FAO Myanmar: COVID-19 Policy Options Bulletin for Agriculture Sector

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This policy bulletin has three main objectives: (i) to outline key risks and policy options to address COVID-19 impacts on the agriculture and food sector in Myanmar, (ii) to facilitate policy dialogue with MOALI around concrete policy objectives to address the COVID-19 emergency in the short and long-term, and (iii) to support coordination of Myanmar‟s Agriculture and Rural Development Sector Coordination Group and its key recommendations.

Myanmar‟s social and economic fabric, like most countries around the world, is being strained by COVID-19. Health systems are under enormous pressure, people are experiencing high levels of stress due to restricted mobility and fear of outbreaks, and economies and food system are under increasing pressure. On 10 March 2020, Myanmar‟s State Counsellor H.E. Daw Aung San Suu Kyi noted that Myanmar‟s economy “was suffering from the fallout of the COVID 19 outbreak that has already spread worldwide.” In tandem, The World Bank has predicted a slowing of economic growth in Myanmar, down from 6.3% to 2 or 3% in the 2019-20 fiscal year. As reported in The Frontier on March 30th, “In Myanmar, the 'cure' for COVID could be deadlier than the disease”.

There are a number of potential impacts of COVID-19 on food security and livelihoods in Myanmar.
These include i) disruption of food product market chains due to decreased production and transport constraints affecting both producers and consumers; ii) volatility of prices that could create social tensions and conflict iii) decline in household income sources, livelihoods and purchasing power; iv) and fatalities, should COVID-19 spread seriously across urban and rural areas. It can be expected that households with direct incidences of COVID-19 will be the most severely affected through the loss of labour opportunities and income, incurred expenses, and decreased agricultural production. Those already economically disadvantaged, suffering from food insecurity and malnutrition, or vulnerable to socio-economic shocks, natural hazards and conflict are more likely to suffer severely from COVID-19 as it will deepen their vulnerability in the short and long-term.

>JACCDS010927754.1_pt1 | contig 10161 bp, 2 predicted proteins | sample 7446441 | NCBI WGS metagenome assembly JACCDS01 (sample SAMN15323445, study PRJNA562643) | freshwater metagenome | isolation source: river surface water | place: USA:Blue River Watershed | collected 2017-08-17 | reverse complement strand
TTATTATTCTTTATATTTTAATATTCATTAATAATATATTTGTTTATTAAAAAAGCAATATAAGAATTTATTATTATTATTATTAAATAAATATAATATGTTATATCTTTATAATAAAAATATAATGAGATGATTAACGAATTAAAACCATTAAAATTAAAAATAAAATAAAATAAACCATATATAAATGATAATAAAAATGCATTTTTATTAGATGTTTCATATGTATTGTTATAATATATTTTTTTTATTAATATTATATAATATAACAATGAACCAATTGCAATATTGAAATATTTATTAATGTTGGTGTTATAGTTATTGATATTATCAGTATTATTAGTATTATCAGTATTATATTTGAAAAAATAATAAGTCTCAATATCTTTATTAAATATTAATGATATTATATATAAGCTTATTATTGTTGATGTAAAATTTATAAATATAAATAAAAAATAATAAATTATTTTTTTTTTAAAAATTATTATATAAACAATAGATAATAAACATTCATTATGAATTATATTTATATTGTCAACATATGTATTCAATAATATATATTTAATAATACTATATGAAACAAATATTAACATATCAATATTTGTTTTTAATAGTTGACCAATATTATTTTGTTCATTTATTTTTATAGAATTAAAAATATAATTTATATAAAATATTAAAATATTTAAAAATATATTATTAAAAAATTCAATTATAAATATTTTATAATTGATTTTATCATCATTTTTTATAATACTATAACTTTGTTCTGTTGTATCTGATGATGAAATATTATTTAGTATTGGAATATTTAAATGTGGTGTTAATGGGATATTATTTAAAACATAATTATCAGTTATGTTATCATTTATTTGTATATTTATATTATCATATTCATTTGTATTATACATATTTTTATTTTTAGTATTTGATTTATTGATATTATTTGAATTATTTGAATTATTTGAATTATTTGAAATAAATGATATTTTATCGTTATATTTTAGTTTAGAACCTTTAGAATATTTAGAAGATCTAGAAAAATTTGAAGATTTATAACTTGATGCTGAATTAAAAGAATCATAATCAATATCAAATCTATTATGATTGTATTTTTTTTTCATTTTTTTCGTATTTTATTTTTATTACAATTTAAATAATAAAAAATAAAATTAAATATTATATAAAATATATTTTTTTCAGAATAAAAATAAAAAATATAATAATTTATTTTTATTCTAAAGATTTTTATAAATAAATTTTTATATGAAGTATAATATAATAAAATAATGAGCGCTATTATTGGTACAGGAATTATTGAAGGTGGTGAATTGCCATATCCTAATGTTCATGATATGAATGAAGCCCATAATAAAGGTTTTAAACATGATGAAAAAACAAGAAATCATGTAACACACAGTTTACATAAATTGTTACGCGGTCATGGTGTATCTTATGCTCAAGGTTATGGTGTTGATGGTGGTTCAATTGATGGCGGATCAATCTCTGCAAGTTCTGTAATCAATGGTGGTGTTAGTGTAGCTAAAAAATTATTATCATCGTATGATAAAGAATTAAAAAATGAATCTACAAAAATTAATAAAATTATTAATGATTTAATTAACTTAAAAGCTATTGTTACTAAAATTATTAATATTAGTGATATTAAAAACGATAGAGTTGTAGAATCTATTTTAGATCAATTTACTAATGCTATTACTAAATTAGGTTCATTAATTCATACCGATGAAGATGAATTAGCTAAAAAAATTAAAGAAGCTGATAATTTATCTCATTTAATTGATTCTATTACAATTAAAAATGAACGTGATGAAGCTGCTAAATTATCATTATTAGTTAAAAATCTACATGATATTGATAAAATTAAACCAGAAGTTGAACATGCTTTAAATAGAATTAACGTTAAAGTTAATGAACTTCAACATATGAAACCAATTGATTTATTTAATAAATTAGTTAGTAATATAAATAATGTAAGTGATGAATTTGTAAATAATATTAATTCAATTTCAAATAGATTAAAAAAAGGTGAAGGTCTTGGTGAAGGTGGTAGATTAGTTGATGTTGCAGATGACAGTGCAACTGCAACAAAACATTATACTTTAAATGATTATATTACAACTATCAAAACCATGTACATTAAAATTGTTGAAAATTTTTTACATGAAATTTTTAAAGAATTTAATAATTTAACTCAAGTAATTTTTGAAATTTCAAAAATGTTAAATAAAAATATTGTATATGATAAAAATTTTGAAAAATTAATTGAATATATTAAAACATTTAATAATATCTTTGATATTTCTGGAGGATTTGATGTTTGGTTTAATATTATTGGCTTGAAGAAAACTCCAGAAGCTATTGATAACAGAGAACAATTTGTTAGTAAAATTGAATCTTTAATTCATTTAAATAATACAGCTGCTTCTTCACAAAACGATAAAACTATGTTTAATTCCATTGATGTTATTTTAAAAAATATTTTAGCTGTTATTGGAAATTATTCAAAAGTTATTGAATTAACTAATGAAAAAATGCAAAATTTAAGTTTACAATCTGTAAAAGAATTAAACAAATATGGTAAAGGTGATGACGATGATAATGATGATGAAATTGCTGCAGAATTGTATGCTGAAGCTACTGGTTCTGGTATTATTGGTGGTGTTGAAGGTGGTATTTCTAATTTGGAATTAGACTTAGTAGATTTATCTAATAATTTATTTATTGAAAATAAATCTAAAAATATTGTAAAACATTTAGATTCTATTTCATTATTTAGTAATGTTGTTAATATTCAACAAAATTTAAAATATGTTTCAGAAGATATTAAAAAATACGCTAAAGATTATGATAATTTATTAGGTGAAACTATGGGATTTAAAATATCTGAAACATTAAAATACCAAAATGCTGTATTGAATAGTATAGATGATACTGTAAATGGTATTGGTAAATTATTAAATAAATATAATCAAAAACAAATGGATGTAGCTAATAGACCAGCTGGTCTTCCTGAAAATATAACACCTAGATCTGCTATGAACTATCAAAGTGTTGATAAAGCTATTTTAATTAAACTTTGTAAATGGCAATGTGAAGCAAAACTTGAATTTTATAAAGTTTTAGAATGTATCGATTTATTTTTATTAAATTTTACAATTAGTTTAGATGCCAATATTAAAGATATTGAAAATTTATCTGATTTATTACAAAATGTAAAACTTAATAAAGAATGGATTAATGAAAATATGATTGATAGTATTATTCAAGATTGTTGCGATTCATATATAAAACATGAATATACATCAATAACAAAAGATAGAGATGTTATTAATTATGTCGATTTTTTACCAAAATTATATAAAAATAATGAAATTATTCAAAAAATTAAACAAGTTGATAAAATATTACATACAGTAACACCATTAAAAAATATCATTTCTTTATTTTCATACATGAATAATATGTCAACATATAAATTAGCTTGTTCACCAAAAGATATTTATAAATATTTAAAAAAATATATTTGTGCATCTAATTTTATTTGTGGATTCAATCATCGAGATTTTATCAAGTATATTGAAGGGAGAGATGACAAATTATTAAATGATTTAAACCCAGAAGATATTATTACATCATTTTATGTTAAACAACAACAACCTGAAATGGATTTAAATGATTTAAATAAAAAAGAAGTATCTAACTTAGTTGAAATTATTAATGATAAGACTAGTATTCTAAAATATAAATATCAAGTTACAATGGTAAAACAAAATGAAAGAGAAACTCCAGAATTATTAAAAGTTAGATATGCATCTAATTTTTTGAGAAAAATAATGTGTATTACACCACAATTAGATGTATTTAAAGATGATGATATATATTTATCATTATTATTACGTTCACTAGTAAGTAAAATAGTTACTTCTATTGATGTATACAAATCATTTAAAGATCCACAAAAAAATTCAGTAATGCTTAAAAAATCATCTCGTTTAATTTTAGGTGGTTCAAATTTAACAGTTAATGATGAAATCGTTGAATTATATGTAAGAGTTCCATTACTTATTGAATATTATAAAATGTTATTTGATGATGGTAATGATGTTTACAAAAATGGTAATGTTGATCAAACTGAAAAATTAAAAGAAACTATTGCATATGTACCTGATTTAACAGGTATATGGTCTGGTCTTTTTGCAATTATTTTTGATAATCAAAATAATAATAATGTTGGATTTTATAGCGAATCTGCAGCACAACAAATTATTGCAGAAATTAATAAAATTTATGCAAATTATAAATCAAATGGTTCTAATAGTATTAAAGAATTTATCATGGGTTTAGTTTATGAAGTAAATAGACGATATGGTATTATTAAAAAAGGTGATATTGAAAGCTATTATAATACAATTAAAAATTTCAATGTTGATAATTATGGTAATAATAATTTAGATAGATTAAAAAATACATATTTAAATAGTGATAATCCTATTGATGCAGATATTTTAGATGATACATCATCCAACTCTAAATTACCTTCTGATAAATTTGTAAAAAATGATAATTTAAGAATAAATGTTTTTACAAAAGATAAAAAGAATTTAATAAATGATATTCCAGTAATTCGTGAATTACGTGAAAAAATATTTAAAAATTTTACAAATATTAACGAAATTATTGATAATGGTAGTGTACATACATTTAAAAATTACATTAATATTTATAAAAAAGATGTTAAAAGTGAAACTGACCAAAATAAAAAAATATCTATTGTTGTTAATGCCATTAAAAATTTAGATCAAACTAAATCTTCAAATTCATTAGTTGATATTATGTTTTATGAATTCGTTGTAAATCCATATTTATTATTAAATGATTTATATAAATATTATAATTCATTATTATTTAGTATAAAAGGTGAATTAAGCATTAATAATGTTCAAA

While health responses are of first priority to reduce the impact of COVID-19 on morbidity and mortality, FAO recommends that these measures are paralleled with sound targeted social protection efforts to support vulnerable people. As noted by FAO Assistant Director General, Maximo Torero Cullen, “Measures to contain the pandemic can cripple the economy. [At the same time, as emergency efforts are coupled with social protection], countries must keep the food supply flowing by prioritizing the health of the workers in the sector and their outputs.” Food security must be ensured in a time of crisis and a healthy diet is imperative to maintaining a strong immune system, which is required for COVID-19 recovery. However, in a country where 50% of households are already unable to afford a balanced food basket, humanitarian livelihoods assistance needs to continue together with new relief schemes to those already vulnerable, including cash and support to agriculture production and coupled with long-term recovery programmes.

In view of COVID-19‟s impending impacts, it is important to ensure that the upcoming planting season is not disrupted, that current distribution channels are kept open, and that vulnerable populations are protected from protracted food insecurity and malnutrition. Myanmar is food secure at national level but due to distribution challenges, closing borders to export, and pockets of poverty, conflict, and natural disasters, several geographic areas, such as border States and conflict-affected areas, are left more vulnerable to the short and long-term impacts of COVID-19.

At the same time, we cannot lose sight of the origins of the crisis, as it is likely that another such pandemic could emerge in the years to come. What many of the recent viruses that have emerged (e.g. HIV, SARS, Ebola, H1N1, COVID-19) have in common is their likely origin in wild animals. The combination of the human population increasing from 1 billion to 7.5 billion in the past 200 years, coupled with the need to feed this growing population has strained the natural environment and increased interactions at the human-livestock-wildlife nexus. Moreover, the trade and consumption of wildlife for food or traditional medicine has increased wildlife-human contact. As such, a coordinated One Health Approach, linking specialists in animal, human and environmental health, should be adopted, placing resilience, nutrition, and poverty reduction at the center of the food system.

Finally, better understanding of the impacts of COVID-19 on food security and livelihoods through continuous assessments and monitoring of key risk factors is imperative to identify action points to address the immediate and long-term impacts